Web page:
Tennessee has been approved by the Centers for Medicare & Medicaid Services to run a demonstration project that will make it the first state to simulate a Medicaid block grant program.

The “unprecedented” action means that the state can instead receive its Medicaid funding under an aggregate cap financing model, or block grant with a fixed amount. CMS said it plans to work with Tennessee to evaluate its historical Medicaid enrollment and cost data to create a financial structure that “establishes a fixed spending target to provide under the demonstration, which will increase at a reasonable growth rate over time.” 

“This groundbreaking waiver puts guardrails in place to ensure appropriate oversight and protections for beneficiaries, while also creating incentives for states to manage costs while holding them accountable for improving access, quality and health outcomes. It’s no exaggeration to say that this carefully crafted demonstration could be a national model moving forward,” CMS Administrator Seema Verma said in a statement Friday.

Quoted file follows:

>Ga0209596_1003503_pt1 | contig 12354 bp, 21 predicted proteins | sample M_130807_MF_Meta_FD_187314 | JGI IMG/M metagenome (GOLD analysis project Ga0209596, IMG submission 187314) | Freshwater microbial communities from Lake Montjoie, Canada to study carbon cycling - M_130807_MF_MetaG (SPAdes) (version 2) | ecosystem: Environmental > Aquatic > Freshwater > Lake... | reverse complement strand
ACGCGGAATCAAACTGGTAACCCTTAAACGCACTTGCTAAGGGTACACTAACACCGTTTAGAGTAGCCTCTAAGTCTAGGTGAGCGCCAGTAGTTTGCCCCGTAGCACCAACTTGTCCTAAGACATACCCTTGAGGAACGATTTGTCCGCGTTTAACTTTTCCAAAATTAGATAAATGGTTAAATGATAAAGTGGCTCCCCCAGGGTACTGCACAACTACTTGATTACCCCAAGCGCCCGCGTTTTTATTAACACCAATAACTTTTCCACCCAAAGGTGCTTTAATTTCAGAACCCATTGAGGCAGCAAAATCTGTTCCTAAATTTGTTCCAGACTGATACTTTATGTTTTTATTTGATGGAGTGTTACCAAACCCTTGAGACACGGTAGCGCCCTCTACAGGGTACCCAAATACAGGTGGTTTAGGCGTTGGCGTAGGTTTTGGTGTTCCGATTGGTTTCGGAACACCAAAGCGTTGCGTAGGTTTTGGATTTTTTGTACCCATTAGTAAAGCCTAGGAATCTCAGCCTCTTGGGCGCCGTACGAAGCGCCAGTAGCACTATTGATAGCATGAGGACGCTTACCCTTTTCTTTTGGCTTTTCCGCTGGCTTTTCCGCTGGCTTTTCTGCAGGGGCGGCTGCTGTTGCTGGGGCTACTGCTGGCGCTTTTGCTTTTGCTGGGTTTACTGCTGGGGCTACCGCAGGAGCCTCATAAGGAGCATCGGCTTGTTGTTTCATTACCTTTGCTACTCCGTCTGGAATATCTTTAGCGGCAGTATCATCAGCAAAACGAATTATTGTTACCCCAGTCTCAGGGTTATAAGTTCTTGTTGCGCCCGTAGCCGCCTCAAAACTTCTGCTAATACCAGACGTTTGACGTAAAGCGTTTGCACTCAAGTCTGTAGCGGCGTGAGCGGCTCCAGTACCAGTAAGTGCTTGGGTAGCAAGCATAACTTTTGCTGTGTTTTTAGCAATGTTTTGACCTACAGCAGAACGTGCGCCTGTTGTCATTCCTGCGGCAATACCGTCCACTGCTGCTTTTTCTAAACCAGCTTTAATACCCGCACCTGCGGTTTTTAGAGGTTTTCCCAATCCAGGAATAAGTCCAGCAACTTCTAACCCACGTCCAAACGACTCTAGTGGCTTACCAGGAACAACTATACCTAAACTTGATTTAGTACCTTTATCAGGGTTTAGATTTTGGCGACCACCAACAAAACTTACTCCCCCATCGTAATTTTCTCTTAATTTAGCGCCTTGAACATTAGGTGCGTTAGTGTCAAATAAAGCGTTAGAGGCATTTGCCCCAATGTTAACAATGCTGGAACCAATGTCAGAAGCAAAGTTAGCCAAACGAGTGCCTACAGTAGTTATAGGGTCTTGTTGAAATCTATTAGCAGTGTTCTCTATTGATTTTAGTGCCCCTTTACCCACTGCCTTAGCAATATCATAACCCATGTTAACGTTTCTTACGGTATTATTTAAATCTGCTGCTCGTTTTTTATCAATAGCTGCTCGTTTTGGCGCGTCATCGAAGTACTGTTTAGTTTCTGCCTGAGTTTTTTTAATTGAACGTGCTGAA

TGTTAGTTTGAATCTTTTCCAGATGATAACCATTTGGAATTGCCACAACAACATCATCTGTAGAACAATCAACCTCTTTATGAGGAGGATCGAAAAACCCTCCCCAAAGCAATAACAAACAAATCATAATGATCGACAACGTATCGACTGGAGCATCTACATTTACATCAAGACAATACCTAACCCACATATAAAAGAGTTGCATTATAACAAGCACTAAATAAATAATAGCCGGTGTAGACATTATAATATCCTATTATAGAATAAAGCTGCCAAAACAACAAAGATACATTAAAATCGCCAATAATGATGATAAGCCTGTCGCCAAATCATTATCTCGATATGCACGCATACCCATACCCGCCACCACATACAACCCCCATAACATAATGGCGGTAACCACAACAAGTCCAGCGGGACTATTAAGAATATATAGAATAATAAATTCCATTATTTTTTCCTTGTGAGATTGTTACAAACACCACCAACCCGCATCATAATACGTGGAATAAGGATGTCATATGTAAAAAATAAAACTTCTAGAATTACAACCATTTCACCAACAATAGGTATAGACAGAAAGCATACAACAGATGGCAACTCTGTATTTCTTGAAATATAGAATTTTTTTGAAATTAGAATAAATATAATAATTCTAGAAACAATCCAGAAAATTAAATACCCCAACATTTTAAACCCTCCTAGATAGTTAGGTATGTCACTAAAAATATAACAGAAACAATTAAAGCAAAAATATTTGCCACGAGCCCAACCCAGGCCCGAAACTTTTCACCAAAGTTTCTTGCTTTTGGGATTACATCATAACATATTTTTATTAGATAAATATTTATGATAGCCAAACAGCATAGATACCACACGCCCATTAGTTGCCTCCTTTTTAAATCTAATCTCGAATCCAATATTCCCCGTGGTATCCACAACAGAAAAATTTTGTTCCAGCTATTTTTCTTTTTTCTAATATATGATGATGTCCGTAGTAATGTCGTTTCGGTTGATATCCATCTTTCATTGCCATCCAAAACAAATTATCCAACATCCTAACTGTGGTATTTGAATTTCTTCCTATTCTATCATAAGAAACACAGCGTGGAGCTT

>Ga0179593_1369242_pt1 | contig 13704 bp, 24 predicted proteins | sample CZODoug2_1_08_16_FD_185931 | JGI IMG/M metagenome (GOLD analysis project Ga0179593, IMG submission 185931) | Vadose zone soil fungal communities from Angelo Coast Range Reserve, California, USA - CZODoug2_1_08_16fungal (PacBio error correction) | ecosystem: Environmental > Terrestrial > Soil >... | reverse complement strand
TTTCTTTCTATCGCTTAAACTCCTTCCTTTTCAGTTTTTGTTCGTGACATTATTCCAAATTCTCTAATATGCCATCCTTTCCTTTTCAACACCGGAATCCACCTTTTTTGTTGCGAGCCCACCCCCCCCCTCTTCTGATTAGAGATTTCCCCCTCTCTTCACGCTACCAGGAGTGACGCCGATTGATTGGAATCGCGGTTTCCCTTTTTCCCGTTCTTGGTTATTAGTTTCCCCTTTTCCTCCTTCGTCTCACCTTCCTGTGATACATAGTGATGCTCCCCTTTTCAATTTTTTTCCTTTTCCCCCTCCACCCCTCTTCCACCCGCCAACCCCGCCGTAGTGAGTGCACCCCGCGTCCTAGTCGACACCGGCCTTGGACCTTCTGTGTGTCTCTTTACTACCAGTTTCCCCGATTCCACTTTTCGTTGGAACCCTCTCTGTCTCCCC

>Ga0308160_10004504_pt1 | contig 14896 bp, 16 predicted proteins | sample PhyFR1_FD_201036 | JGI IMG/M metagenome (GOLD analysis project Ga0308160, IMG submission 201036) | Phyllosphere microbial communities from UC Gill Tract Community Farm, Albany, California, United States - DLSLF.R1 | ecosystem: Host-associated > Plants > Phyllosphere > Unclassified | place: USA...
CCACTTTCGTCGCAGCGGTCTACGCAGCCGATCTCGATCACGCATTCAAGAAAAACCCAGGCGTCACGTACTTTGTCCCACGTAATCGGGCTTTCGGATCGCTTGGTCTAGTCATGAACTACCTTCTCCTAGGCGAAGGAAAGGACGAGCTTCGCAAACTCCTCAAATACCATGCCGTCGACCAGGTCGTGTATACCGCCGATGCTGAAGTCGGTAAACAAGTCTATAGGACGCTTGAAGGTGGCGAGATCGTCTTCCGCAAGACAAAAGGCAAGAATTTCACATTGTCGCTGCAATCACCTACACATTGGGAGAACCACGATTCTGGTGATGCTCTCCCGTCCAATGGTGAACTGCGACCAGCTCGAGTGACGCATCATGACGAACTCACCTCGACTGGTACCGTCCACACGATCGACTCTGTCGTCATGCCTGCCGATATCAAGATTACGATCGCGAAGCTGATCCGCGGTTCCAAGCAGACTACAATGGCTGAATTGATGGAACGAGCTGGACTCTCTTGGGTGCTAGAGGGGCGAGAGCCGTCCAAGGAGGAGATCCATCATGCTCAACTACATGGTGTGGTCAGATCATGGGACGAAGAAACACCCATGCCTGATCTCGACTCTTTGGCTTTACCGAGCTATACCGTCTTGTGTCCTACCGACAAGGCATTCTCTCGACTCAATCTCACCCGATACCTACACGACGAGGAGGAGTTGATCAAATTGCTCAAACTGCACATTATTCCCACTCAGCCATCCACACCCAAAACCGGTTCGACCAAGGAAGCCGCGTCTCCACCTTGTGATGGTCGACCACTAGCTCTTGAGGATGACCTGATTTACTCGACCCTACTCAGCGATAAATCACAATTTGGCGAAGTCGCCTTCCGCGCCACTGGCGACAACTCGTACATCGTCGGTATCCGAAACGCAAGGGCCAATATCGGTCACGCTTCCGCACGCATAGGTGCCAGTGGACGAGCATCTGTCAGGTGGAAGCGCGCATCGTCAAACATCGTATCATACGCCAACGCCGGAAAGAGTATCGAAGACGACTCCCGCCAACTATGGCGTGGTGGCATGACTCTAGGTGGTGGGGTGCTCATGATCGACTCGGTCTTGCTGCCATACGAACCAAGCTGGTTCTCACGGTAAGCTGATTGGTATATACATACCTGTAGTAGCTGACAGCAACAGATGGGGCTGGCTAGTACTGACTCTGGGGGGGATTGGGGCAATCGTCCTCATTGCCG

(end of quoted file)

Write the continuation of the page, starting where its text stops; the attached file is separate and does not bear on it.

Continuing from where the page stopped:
The state first released a first-of-a-kind proposal to convert its Medicaid program into a block grant system in September 2019. The effort has typically been opposed by long-term care providers, who fear it could wind up limiting reimbursements.

State operators have stressed that any alternative to Medicaid must ensure sustainability for the state’s elderly population and preserve their choice to have nursing or assisted living services when necessary. 

Tennessee’s program was authorized to begin Friday and lasts through Dec. 31, 2030. 

The Trump administration has pushed Medicaid block grants on a national scale. Last year, CMS announced its “Healthy Adult Opportunity” (HAO) program, which allowed participating states to receive a block grant for a specific population enrolled in Medicaid. That initiative was met with backlash from long-term care providers, among many others. 

CMS noted that Tennessee’s program “leverages many of the flexibilities outlined in the HAO guidance.” 

“The HAO gives states a broad suite of flexibilities along with certain performance and spending targets, with a focus on fixing administrative processes to allow the state to focus on improving the health of Medicaid populations,” the agency explained.